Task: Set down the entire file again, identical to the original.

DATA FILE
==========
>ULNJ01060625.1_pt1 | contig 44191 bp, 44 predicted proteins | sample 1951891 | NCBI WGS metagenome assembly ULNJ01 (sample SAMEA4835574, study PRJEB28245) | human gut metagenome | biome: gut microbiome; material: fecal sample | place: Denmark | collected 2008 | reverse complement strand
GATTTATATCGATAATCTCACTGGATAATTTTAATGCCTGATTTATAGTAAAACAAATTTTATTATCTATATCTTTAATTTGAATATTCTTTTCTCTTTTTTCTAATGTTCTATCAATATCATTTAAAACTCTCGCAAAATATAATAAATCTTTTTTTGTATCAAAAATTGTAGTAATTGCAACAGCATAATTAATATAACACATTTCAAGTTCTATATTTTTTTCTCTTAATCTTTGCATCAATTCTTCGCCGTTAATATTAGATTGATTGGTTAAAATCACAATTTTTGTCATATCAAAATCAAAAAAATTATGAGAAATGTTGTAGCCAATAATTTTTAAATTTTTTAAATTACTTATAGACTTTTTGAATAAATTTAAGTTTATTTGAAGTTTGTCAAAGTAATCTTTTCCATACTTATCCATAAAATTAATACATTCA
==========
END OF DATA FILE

>ULNJ01060625.1_pt1 | contig 44191 bp, 44 predicted proteins | sample 1951891 | NCBI WGS metagenome assembly ULNJ01 (sample SAMEA4835574, study PRJEB28245) | human gut metagenome | biome: gut microbiome; material: fecal sample | place: Denmark | collected 2008 | reverse complement strand
GATTTATATCGATAATCTCACTGGATAATTTTAATGCCTGATTTATAGTAAAACAAATTTTATTATCTATATCTTTAATTTGAATATTCTTTTCTCTTTTTTCTAATGTTCTATCAATATCATTTAAAACTCTCGCAAAATATAATAAATCTTTTTTTGTATCAAAAATTGTAGTAATTGCAACAGCATAATTAATATAACACATTTCAAGTTCTATATTTTTTTCTCTTAATCTTTGCATCAATTCTTCGCCGTTAATATTAGATTGATTGGTTAAAATCACAATTTTTGTCATATCAAAATCAAAAAAATTATGAGAAATGTTGTAGCCAATAATTTTTAAATTTTTTAAATTACTTATAGACTTTTTGAATAAATTTAAGTTTATTTGAAGTTTGTCAAAGTAATCTTTTCCATACTTATCCATAAAATTAATACATTCA